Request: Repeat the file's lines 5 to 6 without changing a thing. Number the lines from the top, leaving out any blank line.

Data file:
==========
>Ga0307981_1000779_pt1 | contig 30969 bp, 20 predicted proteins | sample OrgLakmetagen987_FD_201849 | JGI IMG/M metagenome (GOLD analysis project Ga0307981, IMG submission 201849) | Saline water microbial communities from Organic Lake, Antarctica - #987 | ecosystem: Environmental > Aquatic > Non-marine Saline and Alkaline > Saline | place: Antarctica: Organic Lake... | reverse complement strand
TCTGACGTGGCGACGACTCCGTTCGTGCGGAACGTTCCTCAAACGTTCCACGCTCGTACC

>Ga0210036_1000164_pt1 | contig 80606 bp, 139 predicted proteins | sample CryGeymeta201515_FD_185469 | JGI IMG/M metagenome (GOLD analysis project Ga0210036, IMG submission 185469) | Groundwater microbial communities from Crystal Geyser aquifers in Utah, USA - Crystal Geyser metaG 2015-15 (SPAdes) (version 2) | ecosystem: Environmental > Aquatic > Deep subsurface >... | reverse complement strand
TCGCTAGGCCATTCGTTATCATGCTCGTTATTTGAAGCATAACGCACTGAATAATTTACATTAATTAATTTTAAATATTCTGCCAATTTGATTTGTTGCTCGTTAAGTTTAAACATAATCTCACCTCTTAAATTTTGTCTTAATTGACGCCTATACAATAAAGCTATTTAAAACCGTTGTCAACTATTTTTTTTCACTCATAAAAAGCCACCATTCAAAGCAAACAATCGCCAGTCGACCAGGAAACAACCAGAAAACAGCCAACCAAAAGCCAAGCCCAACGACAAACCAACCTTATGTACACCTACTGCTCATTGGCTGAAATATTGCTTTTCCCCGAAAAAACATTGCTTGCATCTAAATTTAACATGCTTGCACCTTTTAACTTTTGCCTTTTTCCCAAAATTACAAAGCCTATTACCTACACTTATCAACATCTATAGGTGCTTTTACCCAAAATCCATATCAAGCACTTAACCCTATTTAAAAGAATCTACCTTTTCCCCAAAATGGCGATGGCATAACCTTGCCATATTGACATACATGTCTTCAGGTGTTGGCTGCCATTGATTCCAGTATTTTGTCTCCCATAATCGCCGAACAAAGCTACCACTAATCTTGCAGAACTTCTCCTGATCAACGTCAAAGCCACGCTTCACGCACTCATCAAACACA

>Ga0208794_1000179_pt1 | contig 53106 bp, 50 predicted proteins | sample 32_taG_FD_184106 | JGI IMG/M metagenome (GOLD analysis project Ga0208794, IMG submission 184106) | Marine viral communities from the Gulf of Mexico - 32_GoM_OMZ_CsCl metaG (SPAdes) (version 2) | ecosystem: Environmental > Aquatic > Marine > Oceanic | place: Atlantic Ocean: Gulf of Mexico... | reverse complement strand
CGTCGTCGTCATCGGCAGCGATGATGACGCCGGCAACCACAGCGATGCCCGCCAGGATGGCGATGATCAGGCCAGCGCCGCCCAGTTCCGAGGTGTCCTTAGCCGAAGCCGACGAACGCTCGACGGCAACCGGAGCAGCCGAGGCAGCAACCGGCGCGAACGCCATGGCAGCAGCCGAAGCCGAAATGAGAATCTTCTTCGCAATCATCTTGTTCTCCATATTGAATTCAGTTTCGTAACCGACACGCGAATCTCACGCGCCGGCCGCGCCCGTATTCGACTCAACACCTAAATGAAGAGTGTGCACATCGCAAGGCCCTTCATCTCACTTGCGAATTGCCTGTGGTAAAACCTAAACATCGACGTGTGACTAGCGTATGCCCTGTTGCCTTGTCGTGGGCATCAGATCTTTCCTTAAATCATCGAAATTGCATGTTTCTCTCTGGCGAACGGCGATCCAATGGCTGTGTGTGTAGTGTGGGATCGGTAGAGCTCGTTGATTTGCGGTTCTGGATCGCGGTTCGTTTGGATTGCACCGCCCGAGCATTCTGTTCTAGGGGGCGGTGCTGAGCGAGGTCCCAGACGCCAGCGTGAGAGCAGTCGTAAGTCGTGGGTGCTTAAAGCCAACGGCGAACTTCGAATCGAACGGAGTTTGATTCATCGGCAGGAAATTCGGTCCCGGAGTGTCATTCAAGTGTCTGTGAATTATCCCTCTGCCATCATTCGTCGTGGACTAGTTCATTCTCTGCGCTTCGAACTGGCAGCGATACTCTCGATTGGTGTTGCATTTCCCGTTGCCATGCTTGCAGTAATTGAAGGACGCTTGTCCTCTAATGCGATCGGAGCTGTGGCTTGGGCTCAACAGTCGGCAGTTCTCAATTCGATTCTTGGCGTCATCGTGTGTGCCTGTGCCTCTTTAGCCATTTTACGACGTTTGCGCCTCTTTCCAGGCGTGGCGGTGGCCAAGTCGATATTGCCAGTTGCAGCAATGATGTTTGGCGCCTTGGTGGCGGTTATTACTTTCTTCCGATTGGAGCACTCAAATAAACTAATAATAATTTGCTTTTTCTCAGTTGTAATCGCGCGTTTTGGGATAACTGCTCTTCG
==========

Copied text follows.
>Ga0208794_1000179_pt1 | contig 53106 bp, 50 predicted proteins | sample 32_taG_FD_184106 | JGI IMG/M metagenome (GOLD analysis project Ga0208794, IMG submission 184106) | Marine viral communities from the Gulf of Mexico - 32_GoM_OMZ_CsCl metaG (SPAdes) (version 2) | ecosystem: Environmental > Aquatic > Marine > Oceanic | place: Atlantic Ocean: Gulf of Mexico... | reverse complement strand
CGTCGTCGTCATCGGCAGCGATGATGACGCCGGCAACCACAGCGATGCCCGCCAGGATGGCGATGATCAGGCCAGCGCCGCCCAGTTCCGAGGTGTCCTTAGCCGAAGCCGACGAACGCTCGACGGCAACCGGAGCAGCCGAGGCAGCAACCGGCGCGAACGCCATGGCAGCAGCCGAAGCCGAAATGAGAATCTTCTTCGCAATCATCTTGTTCTCCATATTGAATTCAGTTTCGTAACCGACACGCGAATCTCACGCGCCGGCCGCGCCCGTATTCGACTCAACACCTAAATGAAGAGTGTGCACATCGCAAGGCCCTTCATCTCACTTGCGAATTGCCTGTGGTAAAACCTAAACATCGACGTGTGACTAGCGTATGCCCTGTTGCCTTGTCGTGGGCATCAGATCTTTCCTTAAATCATCGAAATTGCATGTTTCTCTCTGGCGAACGGCGATCCAATGGCTGTGTGTGTAGTGTGGGATCGGTAGAGCTCGTTGATTTGCGGTTCTGGATCGCGGTTCGTTTGGATTGCACCGCCCGAGCATTCTGTTCTAGGGGGCGGTGCTGAGCGAGGTCCCAGACGCCAGCGTGAGAGCAGTCGTAAGTCGTGGGTGCTTAAAGCCAACGGCGAACTTCGAATCGAACGGAGTTTGATTCATCGGCAGGAAATTCGGTCCCGGAGTGTCATTCAAGTGTCTGTGAATTATCCCTCTGCCATCATTCGTCGTGGACTAGTTCATTCTCTGCGCTTCGAACTGGCAGCGATACTCTCGATTGGTGTTGCATTTCCCGTTGCCATGCTTGCAGTAATTGAAGGACGCTTGTCCTCTAATGCGATCGGAGCTGTGGCTTGGGCTCAACAGTCGGCAGTTCTCAATTCGATTCTTGGCGTCATCGTGTGTGCCTGTGCCTCTTTAGCCATTTTACGACGTTTGCGCCTCTTTCCAGGCGTGGCGGTGGCCAAGTCGATATTGCCAGTTGCAGCAATGATGTTTGGCGCCTTGGTGGCGGTTATTACTTTCTTCCGATTGGAGCACTCAAATAAACTAATAATAATTTGCTTTTTCTCAGTTGTAATCGCGCGTTTTGGGATAACTGCTCTTCG